Overweight and obesity are well-established risk factors for cardiovascular disease and decline in kidney function in individuals with existing chronic kidney disease (CKD). Conversely, their association with the development of CKD is less clear. We evaluated the association between body mass index (BMI) and risk for CKD in a cohort of 11,104 initially healthy men who participated in the Physicians' Health Study and provided a blood sample after 14 years. BMI was calculated from self-reported weight and height. We estimated glomerular filtration rate (GFR) by using the abbreviated equation from the Modification of Diet in Renal Disease Study and defined CKD as GFR less than 60 mL/min/1.73 m2 ( 26.6 kg/m2) had an odds ratio (OR) of 1.45 (95% confidence interval [CI], 1.19 to 1.76; P trend <0.001) after adjusting for potential confounders. We found similar associations by using different categories of BMI. Compared with men who remained within a +/-5% range of their baseline BMI, those who reported a BMI increase greater than 10% had a significant increase in risk for CKD (OR, 1.27; 95% CI, 1.06 to 1.53). In this large cohort of initially healthy men, BMI was associated significantly with increased risk for CKD after 14 years. Strategies to decrease CKD risk might include prevention of overweight and obesity.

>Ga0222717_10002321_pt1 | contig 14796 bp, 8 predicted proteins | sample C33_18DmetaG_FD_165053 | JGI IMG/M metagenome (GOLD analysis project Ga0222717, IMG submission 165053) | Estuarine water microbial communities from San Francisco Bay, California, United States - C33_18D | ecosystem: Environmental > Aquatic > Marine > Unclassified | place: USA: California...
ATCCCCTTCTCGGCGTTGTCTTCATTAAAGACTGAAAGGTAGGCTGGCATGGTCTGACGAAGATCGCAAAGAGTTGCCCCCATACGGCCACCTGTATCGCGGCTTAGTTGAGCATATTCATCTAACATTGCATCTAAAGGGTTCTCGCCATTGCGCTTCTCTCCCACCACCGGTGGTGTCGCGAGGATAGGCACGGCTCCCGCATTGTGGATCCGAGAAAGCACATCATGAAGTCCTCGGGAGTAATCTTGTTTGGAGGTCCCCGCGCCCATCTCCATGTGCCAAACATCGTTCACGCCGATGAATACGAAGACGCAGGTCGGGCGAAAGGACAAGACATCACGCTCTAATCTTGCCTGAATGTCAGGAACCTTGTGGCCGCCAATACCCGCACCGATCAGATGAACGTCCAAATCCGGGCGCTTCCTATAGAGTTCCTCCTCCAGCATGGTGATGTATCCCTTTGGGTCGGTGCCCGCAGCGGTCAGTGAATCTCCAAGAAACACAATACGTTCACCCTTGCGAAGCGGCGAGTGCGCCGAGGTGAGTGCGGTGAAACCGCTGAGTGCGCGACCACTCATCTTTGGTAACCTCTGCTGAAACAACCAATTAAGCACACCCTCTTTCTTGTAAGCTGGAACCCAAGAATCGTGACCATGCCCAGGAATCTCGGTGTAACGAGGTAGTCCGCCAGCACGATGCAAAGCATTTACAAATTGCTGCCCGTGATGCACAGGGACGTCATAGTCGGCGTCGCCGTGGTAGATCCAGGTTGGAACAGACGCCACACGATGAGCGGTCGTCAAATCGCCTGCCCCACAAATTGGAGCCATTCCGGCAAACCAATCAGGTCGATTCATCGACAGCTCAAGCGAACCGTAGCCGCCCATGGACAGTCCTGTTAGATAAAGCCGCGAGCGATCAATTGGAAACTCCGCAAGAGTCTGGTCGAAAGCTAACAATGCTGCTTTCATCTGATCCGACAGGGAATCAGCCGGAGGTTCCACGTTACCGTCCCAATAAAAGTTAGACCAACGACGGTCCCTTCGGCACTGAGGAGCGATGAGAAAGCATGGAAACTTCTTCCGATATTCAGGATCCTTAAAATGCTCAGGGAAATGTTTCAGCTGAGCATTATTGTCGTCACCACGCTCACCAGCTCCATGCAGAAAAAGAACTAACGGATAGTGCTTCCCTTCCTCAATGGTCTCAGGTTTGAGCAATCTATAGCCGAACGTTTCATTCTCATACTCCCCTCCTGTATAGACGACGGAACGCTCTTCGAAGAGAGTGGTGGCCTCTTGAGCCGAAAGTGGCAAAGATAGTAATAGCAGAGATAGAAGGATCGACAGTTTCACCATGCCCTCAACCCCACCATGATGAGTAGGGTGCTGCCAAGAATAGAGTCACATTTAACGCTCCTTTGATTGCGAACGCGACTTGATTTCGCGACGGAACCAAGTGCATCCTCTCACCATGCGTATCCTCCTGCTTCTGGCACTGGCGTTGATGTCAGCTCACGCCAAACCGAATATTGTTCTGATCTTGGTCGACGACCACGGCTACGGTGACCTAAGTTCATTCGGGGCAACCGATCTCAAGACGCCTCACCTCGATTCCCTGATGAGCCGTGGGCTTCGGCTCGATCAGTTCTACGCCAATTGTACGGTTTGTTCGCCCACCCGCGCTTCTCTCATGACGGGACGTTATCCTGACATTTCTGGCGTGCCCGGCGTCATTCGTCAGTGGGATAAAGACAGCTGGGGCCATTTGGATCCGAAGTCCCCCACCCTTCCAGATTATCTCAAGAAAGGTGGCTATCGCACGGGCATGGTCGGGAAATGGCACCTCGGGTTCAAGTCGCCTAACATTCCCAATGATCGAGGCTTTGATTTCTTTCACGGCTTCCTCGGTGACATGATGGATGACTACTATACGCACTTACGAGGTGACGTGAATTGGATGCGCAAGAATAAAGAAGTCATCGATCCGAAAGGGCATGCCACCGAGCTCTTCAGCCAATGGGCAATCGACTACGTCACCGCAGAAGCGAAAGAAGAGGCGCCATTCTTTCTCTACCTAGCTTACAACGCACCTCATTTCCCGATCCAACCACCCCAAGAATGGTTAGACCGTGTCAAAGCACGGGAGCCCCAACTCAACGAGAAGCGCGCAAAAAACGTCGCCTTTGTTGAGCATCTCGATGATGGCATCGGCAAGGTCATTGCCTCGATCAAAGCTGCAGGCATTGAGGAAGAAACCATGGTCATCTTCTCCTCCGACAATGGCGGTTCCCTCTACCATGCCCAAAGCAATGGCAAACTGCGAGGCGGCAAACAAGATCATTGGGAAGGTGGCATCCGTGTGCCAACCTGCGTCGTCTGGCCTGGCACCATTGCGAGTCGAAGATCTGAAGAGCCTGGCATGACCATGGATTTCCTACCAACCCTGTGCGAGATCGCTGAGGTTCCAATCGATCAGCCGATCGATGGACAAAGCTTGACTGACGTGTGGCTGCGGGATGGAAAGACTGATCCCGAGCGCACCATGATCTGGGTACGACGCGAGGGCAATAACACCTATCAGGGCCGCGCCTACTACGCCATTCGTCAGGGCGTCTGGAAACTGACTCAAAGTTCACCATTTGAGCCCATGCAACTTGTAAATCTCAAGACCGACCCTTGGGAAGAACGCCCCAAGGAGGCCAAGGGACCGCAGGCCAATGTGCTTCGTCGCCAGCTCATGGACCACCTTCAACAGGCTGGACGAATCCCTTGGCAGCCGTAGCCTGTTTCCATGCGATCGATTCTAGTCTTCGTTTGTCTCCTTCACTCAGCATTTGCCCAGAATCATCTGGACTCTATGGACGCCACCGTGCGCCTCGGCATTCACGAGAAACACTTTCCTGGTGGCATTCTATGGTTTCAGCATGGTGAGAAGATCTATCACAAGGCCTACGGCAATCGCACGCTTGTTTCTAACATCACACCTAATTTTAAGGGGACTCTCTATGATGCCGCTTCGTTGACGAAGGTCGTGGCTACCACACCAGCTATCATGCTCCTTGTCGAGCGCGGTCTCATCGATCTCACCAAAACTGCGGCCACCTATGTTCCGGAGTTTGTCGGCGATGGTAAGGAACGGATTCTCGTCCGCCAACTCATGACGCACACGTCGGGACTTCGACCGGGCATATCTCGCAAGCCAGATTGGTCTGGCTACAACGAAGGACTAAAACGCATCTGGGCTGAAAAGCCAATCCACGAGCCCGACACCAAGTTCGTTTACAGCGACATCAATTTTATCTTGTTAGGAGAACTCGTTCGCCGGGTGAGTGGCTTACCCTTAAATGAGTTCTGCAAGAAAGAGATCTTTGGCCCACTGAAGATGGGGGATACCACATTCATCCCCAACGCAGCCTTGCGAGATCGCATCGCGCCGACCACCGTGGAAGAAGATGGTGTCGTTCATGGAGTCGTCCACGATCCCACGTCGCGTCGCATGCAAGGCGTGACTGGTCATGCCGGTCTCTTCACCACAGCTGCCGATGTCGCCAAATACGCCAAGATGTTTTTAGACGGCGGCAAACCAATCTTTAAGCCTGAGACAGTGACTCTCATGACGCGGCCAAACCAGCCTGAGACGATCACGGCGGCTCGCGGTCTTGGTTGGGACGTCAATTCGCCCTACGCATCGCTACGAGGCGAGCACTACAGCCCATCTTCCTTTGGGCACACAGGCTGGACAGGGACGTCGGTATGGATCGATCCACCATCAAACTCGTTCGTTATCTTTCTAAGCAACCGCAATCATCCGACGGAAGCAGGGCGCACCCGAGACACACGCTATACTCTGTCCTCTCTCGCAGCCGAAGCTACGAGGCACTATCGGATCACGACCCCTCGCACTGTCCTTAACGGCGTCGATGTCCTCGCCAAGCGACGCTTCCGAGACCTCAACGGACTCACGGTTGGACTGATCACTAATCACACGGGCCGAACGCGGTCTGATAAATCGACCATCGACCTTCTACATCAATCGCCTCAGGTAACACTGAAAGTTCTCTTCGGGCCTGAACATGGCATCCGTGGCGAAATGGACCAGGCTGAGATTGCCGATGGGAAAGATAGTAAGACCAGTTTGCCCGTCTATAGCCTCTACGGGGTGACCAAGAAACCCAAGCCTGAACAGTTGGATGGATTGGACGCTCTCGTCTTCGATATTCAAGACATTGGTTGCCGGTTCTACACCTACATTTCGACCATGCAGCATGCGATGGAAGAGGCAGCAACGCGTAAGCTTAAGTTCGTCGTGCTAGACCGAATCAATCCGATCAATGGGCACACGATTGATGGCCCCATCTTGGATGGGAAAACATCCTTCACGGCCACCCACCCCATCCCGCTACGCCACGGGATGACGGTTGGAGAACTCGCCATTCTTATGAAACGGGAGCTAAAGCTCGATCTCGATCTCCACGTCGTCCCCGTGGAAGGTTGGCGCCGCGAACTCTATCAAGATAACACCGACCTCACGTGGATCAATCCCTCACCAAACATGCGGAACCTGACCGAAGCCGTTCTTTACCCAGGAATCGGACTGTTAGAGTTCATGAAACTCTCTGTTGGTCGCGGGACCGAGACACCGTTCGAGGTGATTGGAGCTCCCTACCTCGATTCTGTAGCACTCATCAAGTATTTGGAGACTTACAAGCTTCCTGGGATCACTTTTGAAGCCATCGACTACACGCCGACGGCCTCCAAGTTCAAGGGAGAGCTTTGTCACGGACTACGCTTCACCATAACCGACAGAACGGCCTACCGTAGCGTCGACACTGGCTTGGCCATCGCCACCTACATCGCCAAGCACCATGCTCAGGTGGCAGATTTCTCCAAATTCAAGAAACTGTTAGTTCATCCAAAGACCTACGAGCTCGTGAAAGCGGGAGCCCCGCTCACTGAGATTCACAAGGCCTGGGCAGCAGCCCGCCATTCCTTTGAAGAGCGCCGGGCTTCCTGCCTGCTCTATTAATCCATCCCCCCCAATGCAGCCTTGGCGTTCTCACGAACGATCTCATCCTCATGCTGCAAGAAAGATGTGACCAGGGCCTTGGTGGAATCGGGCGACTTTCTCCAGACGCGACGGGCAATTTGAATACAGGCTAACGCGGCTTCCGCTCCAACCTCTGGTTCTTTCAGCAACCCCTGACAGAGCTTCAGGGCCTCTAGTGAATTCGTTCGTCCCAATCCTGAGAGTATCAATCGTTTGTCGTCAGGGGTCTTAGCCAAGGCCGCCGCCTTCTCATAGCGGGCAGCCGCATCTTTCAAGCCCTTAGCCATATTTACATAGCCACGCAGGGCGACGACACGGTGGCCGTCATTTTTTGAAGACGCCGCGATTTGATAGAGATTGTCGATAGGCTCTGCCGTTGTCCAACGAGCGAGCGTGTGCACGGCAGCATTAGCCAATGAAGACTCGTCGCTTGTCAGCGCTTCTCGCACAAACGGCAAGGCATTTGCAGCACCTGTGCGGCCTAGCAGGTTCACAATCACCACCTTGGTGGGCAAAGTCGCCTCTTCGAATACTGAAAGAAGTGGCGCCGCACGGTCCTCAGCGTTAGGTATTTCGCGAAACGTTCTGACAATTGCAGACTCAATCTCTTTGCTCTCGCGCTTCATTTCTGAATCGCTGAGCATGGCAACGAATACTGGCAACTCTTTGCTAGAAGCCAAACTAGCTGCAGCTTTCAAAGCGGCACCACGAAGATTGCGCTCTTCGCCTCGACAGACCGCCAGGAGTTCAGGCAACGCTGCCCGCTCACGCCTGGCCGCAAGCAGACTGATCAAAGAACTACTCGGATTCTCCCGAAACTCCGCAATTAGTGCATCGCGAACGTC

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              Epidemiological features of CKD in Taiwan.